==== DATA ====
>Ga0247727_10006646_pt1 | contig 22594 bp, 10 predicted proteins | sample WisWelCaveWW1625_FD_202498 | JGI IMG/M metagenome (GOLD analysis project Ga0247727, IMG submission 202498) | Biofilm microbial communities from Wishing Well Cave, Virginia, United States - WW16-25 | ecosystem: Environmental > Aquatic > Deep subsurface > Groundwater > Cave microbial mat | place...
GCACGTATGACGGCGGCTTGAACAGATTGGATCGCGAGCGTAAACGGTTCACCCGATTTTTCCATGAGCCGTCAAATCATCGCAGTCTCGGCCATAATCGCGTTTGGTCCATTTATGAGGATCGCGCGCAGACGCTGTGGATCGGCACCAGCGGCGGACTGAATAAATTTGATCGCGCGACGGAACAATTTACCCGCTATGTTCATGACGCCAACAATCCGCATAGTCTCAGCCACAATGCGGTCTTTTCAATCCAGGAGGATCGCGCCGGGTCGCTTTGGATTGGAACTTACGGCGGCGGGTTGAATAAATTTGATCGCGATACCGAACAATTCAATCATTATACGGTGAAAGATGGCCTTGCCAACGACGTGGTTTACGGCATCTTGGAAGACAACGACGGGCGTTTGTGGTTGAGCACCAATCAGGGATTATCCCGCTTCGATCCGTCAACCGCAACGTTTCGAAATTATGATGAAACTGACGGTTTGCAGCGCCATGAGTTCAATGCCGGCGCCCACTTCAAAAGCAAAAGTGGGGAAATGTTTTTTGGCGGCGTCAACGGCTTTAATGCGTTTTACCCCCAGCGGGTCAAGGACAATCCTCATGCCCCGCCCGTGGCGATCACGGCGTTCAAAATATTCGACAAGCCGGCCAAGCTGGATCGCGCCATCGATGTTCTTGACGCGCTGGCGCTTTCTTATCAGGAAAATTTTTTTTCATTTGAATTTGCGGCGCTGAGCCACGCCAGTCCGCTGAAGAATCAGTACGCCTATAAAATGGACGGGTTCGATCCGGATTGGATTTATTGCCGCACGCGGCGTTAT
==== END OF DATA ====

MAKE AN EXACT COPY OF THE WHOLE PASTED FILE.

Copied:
>Ga0247727_10006646_pt1 | contig 22594 bp, 10 predicted proteins | sample WisWelCaveWW1625_FD_202498 | JGI IMG/M metagenome (GOLD analysis project Ga0247727, IMG submission 202498) | Biofilm microbial communities from Wishing Well Cave, Virginia, United States - WW16-25 | ecosystem: Environmental > Aquatic > Deep subsurface > Groundwater > Cave microbial mat | place...
GCACGTATGACGGCGGCTTGAACAGATTGGATCGCGAGCGTAAACGGTTCACCCGATTTTTCCATGAGCCGTCAAATCATCGCAGTCTCGGCCATAATCGCGTTTGGTCCATTTATGAGGATCGCGCGCAGACGCTGTGGATCGGCACCAGCGGCGGACTGAATAAATTTGATCGCGCGACGGAACAATTTACCCGCTATGTTCATGACGCCAACAATCCGCATAGTCTCAGCCACAATGCGGTCTTTTCAATCCAGGAGGATCGCGCCGGGTCGCTTTGGATTGGAACTTACGGCGGCGGGTTGAATAAATTTGATCGCGATACCGAACAATTCAATCATTATACGGTGAAAGATGGCCTTGCCAACGACGTGGTTTACGGCATCTTGGAAGACAACGACGGGCGTTTGTGGTTGAGCACCAATCAGGGATTATCCCGCTTCGATCCGTCAACCGCAACGTTTCGAAATTATGATGAAACTGACGGTTTGCAGCGCCATGAGTTCAATGCCGGCGCCCACTTCAAAAGCAAAAGTGGGGAAATGTTTTTTGGCGGCGTCAACGGCTTTAATGCGTTTTACCCCCAGCGGGTCAAGGACAATCCTCATGCCCCGCCCGTGGCGATCACGGCGTTCAAAATATTCGACAAGCCGGCCAAGCTGGATCGCGCCATCGATGTTCTTGACGCGCTGGCGCTTTCTTATCAGGAAAATTTTTTTTCATTTGAATTTGCGGCGCTGAGCCACGCCAGTCCGCTGAAGAATCAGTACGCCTATAAAATGGACGGGTTCGATCCGGATTGGATTTATTGCCGCACGCGGCGTTAT